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Daily aspirin doses are more harmful than you think – new report

Daily aspirin doses are more harmful than you think – new report

Daily aspirin doses are more harmful than you think – new report

Elderly people in good health should not be taking their daily aspirin doses, according to a major study in the US and Australia.

Taking aspirin every day may cause pensioners more harm the good, a major new study has concluded.

For decades, a daily dose of aspirin has been widely considered a way to protect healthy people from cardiovascular disease and even cancer. But a large, new, international study finds that, even at low doses, long-term use of aspirin may be harmful — without providing benefit — for older people who have not already had a heart attack or stroke.

Research into nearly 20,000 older people found those who were generally healthy derived no protective benefit from the blood-thinning pill – but it increased their risk of dangerous bleeds.

Half were given a daily low-dose aspirin for five years. Three reports in the New England Journal of Medicine showed the pills did not reduce their risk of heart problems or have any other benefits. They did, however, increase the number of major stomach bleeds.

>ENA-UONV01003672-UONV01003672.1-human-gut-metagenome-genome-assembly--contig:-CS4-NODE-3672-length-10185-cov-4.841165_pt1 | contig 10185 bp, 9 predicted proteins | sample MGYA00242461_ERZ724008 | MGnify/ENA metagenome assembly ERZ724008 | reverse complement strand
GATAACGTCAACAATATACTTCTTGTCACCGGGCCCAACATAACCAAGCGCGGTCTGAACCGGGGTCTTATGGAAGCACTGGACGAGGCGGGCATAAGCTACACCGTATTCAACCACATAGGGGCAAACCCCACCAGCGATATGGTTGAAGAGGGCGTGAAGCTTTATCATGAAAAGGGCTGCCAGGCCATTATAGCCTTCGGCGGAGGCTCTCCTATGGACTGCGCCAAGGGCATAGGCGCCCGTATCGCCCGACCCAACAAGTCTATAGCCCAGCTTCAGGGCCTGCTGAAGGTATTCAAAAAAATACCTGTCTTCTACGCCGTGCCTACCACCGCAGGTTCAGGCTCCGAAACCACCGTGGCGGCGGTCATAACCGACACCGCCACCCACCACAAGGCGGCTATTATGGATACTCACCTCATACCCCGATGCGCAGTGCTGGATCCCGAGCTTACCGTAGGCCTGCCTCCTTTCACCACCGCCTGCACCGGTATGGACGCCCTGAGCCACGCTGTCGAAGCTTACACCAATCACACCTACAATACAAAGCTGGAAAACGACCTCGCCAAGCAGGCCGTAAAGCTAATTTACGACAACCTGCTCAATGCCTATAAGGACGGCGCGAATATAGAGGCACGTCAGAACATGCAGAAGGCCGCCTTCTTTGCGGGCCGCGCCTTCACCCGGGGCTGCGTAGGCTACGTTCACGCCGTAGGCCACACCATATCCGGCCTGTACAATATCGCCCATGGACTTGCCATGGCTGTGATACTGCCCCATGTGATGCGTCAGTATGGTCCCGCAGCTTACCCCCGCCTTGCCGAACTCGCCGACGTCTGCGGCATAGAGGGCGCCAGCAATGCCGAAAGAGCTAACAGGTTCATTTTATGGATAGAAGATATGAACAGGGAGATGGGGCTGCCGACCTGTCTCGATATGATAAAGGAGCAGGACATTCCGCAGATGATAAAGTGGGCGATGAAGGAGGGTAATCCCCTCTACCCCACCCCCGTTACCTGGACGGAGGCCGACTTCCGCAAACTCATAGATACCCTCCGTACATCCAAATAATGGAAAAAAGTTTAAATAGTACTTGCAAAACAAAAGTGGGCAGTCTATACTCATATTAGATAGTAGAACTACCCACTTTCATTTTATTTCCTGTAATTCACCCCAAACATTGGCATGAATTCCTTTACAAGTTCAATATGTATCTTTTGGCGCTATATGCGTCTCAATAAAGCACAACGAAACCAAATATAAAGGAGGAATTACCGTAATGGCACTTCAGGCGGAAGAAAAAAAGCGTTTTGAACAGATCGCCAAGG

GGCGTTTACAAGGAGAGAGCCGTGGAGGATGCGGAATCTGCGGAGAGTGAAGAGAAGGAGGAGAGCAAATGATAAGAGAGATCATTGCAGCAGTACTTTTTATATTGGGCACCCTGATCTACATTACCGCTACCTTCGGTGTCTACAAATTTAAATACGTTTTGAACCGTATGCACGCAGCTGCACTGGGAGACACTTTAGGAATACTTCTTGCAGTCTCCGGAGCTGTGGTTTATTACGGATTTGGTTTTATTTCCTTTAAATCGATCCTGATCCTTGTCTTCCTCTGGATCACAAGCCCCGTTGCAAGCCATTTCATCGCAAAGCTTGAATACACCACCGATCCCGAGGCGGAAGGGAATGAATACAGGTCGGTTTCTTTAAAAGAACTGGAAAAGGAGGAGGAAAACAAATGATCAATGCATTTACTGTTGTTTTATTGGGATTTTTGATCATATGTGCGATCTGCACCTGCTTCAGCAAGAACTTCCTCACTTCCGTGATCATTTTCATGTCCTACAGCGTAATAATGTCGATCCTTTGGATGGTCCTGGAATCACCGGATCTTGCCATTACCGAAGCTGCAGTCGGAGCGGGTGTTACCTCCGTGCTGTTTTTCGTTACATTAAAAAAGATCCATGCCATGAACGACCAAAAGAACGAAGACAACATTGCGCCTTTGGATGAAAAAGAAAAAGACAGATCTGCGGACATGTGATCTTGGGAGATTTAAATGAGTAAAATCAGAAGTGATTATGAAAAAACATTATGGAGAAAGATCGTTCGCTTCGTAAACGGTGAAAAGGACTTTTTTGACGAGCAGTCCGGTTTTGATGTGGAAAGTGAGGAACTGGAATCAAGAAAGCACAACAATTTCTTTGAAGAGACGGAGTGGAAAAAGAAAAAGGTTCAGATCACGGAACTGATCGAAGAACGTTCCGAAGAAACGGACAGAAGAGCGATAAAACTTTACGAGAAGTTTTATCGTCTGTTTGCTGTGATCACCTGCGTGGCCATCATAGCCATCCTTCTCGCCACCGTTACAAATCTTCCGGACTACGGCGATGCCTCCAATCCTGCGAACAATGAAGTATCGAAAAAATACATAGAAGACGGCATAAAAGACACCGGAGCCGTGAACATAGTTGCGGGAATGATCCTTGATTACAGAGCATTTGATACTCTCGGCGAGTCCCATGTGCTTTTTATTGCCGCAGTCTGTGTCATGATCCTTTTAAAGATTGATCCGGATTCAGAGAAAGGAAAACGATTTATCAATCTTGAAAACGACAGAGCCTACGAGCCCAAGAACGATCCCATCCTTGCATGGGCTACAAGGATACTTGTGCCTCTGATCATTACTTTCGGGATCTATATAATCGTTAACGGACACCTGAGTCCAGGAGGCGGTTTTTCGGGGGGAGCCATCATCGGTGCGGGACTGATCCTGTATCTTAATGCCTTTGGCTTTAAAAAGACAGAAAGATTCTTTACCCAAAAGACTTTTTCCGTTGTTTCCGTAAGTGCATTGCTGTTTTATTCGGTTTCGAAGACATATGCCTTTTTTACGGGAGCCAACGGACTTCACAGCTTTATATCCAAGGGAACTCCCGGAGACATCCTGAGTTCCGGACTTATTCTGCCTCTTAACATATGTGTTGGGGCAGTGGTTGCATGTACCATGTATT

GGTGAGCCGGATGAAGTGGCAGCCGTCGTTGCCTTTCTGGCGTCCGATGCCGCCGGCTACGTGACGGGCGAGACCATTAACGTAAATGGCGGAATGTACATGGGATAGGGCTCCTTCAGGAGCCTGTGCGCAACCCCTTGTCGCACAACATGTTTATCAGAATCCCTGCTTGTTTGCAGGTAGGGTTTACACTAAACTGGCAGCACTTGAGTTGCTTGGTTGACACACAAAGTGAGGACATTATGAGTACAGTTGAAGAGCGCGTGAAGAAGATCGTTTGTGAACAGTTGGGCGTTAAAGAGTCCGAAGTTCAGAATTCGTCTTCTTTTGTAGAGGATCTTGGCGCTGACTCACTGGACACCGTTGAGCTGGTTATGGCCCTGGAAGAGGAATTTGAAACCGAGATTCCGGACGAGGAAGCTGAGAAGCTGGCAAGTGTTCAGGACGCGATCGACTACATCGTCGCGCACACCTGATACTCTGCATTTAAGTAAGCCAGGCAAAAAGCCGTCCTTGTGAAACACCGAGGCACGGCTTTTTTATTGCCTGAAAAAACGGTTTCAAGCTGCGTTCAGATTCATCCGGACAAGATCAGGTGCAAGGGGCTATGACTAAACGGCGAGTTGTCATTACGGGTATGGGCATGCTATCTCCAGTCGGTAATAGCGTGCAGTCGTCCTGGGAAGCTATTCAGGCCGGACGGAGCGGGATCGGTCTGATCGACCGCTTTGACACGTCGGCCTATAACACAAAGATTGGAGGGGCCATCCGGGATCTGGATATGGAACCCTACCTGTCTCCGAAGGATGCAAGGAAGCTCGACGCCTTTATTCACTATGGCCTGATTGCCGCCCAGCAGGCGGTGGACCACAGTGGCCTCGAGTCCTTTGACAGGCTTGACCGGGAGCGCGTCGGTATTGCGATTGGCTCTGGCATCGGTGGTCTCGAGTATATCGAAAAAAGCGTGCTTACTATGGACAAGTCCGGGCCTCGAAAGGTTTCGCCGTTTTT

Prof John McNeil, from Monash University, says “It means millions of healthy older people around the world who are taking low dose aspirin without a medical reason, may be doing so unnecessarily, because the study showed no overall benefit to offset the risk of bleeding.”

Professor Stephen Evans, from the London School of Hygiene and Tropical Medicine said: “The small benefit on heart disease was outweighed by overall increases in other diseases and suggests that in healthy older people without heart disease there is no benefit to low-dose aspirin.”

Scientists have expressed surprise that overall death rates were higher among people in the study taking aspirin, a finding not seen in previous research.

And anybody who has been taking low-dose aspirin for a long time is advised not to stop overnight as that may also cause problems. Instead, they should discuss any concerns with their GP, says Prof Peter Rothwell, of Oxford University, a leading expert on the drug.

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